Higher dietary intake of DHA has been associated with better cognitive performance in several epidemiological studies. Animal and in vitro studies also indicate that DHA prevents amyloid deposition in the brain. Cross-sectional analysis of serum DHA levels together with measures of amyloid deposition (Pittsburgh Compound B index) on amyloid PET scan, brain volumes, and neuropsychological testing scores from 61 participants in the Aging Brain Study.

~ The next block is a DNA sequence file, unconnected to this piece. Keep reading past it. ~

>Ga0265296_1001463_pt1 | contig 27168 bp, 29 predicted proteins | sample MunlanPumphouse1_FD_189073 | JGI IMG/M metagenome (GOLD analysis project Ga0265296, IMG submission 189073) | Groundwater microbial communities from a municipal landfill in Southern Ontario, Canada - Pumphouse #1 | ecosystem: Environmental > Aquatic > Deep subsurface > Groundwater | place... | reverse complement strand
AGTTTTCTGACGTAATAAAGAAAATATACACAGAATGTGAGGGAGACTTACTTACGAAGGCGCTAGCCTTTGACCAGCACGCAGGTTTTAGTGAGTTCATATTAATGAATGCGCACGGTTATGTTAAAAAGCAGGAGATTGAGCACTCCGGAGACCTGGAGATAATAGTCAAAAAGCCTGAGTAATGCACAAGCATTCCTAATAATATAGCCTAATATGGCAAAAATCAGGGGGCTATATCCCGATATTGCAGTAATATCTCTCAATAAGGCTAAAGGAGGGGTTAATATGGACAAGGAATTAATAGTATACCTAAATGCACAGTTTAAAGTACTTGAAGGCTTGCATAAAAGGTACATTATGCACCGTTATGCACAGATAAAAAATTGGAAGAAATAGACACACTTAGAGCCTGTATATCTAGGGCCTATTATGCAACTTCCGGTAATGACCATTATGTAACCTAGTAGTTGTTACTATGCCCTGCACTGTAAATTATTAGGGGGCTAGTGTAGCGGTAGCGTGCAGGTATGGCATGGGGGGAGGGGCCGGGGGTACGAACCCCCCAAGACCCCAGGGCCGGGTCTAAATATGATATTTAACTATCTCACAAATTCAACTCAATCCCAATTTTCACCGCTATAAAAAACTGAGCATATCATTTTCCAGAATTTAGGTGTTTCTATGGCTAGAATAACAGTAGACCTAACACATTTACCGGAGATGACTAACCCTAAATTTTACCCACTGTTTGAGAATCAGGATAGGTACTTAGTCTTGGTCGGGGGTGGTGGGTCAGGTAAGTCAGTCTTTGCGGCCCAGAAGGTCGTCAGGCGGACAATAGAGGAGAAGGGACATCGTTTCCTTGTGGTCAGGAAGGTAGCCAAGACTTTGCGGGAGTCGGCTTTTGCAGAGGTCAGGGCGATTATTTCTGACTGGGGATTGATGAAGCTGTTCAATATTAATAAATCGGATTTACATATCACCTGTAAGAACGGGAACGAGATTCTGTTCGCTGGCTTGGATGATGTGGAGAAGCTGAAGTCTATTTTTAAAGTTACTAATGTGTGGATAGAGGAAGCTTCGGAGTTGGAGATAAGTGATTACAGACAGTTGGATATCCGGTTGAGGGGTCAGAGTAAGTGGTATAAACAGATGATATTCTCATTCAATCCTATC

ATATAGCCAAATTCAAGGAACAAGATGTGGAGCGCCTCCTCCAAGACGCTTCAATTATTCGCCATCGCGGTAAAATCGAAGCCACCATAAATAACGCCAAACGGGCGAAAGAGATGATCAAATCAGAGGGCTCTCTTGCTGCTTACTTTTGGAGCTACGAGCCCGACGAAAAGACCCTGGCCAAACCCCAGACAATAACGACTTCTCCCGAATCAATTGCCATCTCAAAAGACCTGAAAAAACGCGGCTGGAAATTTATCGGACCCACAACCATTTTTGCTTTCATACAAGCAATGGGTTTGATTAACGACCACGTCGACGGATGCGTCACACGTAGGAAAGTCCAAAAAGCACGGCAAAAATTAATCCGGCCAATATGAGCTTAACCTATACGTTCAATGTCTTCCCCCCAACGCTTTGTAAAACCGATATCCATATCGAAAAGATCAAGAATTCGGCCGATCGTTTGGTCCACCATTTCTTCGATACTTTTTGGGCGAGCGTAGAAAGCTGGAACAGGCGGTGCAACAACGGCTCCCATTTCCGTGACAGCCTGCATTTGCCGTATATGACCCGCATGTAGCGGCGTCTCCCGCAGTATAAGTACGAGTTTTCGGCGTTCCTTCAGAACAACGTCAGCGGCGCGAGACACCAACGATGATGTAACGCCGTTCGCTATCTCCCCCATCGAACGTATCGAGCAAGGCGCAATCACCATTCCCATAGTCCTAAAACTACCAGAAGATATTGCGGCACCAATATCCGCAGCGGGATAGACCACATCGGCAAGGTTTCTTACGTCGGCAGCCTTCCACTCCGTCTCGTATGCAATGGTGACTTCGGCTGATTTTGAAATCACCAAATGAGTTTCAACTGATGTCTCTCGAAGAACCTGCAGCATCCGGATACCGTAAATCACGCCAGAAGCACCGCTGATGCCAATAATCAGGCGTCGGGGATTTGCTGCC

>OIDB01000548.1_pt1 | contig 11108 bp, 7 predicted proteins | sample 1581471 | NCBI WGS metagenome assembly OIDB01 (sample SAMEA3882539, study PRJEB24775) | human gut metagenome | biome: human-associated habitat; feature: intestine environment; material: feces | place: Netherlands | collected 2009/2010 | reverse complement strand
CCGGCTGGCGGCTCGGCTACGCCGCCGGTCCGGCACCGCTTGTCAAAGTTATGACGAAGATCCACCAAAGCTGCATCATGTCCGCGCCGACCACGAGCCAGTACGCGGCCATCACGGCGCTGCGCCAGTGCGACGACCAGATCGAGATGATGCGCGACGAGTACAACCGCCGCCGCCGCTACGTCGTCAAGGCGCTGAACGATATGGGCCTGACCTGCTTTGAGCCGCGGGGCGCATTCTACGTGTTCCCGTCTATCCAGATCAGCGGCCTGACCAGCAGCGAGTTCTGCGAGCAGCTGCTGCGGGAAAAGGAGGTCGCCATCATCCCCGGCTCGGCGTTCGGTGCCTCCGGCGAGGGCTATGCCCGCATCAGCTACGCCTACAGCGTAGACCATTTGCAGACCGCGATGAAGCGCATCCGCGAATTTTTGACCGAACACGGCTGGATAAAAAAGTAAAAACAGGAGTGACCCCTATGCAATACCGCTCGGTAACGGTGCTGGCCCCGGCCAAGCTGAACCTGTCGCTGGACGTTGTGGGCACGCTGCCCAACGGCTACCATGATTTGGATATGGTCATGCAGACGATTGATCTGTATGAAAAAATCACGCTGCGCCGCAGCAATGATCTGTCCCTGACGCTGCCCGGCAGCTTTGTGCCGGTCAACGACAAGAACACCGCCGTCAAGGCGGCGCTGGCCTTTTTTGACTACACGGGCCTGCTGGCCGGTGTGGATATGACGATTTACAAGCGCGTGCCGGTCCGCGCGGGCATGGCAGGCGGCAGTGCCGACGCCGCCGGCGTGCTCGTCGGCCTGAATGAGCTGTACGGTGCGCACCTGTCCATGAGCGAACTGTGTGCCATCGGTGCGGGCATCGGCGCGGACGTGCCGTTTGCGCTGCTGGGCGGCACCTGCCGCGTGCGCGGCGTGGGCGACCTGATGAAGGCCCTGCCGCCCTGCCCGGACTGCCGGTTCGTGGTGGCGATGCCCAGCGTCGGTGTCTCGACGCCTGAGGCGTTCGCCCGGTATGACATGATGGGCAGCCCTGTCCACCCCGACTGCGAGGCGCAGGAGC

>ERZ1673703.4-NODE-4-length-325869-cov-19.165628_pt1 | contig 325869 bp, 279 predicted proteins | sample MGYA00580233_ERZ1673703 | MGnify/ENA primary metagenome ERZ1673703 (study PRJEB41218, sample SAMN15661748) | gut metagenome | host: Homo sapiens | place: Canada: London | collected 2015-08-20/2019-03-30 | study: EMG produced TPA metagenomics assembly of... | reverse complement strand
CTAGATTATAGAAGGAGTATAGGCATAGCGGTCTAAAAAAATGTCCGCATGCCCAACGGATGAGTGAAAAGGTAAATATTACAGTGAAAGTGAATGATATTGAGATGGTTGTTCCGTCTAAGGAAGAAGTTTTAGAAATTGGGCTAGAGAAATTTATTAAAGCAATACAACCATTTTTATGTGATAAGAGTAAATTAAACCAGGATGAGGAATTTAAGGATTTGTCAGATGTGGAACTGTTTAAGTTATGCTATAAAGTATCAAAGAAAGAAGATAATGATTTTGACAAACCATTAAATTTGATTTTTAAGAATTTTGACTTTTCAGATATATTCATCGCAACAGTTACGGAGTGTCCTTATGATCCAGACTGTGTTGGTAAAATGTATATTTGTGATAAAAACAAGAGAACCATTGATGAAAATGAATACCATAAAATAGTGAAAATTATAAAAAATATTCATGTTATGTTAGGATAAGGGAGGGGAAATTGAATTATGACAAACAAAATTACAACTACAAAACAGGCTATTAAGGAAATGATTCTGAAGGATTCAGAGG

Serum DHA levels were 23% lower in participants with cerebral amyloidosis than those without (0.97 vs 1.25, P = .007) and were inversely correlated with brain amyloid load (r = −0.32, P = .01) independent of age, sex, apolipoprotein E genotype, and years of education. Moreover, greater serum DHA levels were positively associated with brain volume in several subregions affected by AD, in particular the left subiculum (r = 0.38, P = .005) and the left entorhinal volumes (r = 0.51, P = .001). Serum DHA levels were also associated with nonverbal memory scores (r =0.28, P = .03). DHA levels were inversely associated with pathogenesis of cerebral amyloidosis and with preservation of brain volumes. These findings suggest an important role for DHA metabolism in brain amyloid deposition during the preclinical or early symptomatic stages of Alzheimer disease.
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